Remembering Roy

Published 8:18 am Thursday, October 23, 2014

MURFREESBORO – He was, by all accounts, a “one-man show” and hailed as the “Godfather” of printed publications in the Roanoke-Chowan area.

On Saturday, Oct. 25, the life and legacy of the late F. Roy Johnson will be remembered.

Johnson – a newspaper publisher, author and folklorist of Murfreesboro – will be featured on a state historical highway marker honoring his life and work. The marker, approved earlier this year by the North Carolina State Historical Marker Commission, will be unveiled and dedicated at 11 a.m. on Saturday during a brief ceremony  in front of the Elizabeth S. Parker Library on Main Street in Murfreesboro. The public is invited.

For those wishing to learn more about Johnson’s legacy, a power point presentation on the life and work of this famous printer will be presented by E. Frank Stephenson Jr. at 7:30 p.m. on Friday, Oct. 24 in Marks Hall auditorium at Chowan University.  The program is free and open to the public. For more information, call 252-398-3554.

Johnson, a native of Bladen County, NC, and a graduate of Duke University, began publishing the Surry County (Va.) Herald in 1938 in Wakefield, Va., using the equipment at the defunct SURRY HERALD.   The same year he also began publishing his first Murfreesboro, NC newspaper, THE NORTHEASTEREN NORTH CAROLINA NEWS,  from Wakefield, Va.  Roy would drive to Murfreesboro to collect news stories, sell ads, and then return to Wakefield, Va. to print the newspapers.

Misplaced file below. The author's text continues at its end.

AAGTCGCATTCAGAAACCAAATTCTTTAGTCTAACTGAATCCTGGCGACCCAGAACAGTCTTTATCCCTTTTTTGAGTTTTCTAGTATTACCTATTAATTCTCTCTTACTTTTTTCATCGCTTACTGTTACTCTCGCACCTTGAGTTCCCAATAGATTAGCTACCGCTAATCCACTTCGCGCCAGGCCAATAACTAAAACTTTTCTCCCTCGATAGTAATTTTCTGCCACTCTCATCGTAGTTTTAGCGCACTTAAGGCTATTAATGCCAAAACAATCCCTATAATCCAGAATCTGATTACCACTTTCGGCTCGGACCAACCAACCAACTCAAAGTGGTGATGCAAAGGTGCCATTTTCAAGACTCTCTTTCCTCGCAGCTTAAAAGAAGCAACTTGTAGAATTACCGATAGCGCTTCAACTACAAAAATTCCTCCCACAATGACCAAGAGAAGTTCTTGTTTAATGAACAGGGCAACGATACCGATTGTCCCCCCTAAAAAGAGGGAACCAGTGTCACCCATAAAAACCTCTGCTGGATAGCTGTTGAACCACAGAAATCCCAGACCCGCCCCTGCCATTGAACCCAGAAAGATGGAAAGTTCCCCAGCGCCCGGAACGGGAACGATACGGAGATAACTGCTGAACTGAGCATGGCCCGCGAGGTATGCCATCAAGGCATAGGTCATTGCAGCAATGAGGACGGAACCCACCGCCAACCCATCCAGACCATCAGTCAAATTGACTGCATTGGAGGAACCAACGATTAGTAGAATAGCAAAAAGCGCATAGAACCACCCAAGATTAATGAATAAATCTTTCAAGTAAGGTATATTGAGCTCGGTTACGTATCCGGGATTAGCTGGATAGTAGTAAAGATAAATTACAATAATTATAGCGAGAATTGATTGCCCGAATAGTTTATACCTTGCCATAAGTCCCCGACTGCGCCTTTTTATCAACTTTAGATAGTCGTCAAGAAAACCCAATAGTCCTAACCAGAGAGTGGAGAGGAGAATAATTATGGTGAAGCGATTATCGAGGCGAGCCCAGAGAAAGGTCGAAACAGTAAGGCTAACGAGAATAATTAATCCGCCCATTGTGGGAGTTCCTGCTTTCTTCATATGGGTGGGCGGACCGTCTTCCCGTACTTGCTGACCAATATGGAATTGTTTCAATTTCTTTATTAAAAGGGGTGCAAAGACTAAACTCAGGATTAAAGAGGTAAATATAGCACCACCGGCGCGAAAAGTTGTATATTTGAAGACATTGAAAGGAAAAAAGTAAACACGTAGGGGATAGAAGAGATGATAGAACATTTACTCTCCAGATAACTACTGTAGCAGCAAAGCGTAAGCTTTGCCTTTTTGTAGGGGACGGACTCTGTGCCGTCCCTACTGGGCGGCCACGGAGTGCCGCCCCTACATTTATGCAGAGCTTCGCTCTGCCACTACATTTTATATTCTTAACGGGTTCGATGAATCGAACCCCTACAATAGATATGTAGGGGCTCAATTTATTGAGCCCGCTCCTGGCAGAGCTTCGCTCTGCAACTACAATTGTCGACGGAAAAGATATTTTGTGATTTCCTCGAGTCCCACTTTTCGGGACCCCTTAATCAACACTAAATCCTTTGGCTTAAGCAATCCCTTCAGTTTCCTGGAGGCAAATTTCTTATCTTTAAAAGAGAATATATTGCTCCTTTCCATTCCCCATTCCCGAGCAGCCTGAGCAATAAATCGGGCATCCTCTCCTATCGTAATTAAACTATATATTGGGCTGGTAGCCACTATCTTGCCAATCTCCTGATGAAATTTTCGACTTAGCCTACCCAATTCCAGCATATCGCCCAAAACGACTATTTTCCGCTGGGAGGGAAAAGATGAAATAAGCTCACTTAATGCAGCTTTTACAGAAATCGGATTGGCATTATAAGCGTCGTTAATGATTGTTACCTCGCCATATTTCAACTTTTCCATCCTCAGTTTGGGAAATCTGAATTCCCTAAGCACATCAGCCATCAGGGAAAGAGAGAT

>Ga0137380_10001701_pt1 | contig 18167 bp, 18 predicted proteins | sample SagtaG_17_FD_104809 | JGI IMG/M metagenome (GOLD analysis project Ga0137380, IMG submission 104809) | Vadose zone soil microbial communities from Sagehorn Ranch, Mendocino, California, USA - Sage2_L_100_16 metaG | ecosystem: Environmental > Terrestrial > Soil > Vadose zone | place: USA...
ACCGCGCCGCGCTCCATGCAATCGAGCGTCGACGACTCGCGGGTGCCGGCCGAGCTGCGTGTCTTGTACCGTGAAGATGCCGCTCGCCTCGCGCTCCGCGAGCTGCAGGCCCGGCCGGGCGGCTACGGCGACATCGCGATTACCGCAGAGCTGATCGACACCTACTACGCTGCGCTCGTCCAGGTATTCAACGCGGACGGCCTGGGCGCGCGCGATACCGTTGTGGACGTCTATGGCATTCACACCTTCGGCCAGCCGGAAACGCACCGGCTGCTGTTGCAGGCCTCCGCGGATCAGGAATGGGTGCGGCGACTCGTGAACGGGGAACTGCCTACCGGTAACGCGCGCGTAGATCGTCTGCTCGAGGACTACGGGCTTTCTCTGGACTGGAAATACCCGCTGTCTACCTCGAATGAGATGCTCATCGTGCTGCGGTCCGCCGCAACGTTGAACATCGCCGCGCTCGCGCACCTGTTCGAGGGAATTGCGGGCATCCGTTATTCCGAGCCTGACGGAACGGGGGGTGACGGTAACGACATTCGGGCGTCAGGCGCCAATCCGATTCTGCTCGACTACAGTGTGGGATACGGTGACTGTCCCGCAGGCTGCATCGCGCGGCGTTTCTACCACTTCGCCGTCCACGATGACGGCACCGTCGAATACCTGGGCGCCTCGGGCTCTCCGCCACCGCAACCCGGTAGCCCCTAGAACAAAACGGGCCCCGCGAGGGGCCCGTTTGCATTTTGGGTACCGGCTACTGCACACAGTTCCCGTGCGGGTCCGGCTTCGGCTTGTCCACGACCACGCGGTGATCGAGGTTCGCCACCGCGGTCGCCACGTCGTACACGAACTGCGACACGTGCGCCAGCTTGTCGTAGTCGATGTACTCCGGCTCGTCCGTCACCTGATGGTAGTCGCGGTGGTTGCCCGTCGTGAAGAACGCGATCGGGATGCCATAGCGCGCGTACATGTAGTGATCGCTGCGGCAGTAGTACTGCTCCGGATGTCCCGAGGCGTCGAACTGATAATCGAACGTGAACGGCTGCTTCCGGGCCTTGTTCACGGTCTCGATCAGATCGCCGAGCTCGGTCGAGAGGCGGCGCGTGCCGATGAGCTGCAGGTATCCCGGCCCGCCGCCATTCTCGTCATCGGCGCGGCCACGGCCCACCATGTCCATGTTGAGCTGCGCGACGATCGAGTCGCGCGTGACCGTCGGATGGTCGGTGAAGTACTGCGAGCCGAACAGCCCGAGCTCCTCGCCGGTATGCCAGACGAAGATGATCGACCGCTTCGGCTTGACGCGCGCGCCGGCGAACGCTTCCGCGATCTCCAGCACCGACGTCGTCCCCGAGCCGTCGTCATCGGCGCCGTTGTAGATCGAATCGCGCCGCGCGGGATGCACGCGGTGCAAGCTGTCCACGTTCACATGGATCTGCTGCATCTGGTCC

In August 1940, Johnson moved with his family from Wakefield, Va. to Murfreesboro to begin publishing a Murfreesboro newspaper full time. His main newspaper was the Roanoke-Chowan Daily News which he published until 1962 when he sold the publishing rights to Parker Brothers Newspapers in Ahoskie.

Later in 1962, he established Johnson Publishing Company, thus beginning a book publishing career spanning 25 years.  In 1963, Roy released his first book under the banner of Johnson Publishing Company, The Fabled Doctor Jim Jordan: A Story of Conjure.  The book told the remarkable true story of James Spurgeon Jordan, a “root” doctor residing in Como.  Dr. Jordan was infamous along the east coast of the United States for his unorthodox cures and remedies for all sorts of personal aliments.

In 1964, with the successful release of its first book, Johnson Publishing Company released The Peanut Story.  The book was well received in both sales and reviews.  The Peanut Story was followed by the release of numerous history and folklore books including Tales From Old  Carolina,  Legends and Myths of North Carolina’s Roanoke-Chowan AreaThe Nat Turner Slave Insurrection, The Tuscaroras, Witches and Demons, The Nat Turner Story, The Old South With Brer Rabbit and His Neighbors, The AlgonguiansThe Gatling Gun and Flying Machine (with Frank Stephenson), North Carolina Indian Legends, and The Lost Colony in Fact and Legend (with Thomas C. Parramore).

Johnson’s numerous awards for his books on history, people of color and folklore included the Brown Hudson State Folklore Award in 1976 from the North Carolina Folklore Society.

Johnson died at his home in Murfreesboro on Oct. 17, 1988. Lengthy notices of his death were carried widely by numerous newspapers and news outlets.  He is buried in Riverside Cemetery in Murfreesboro.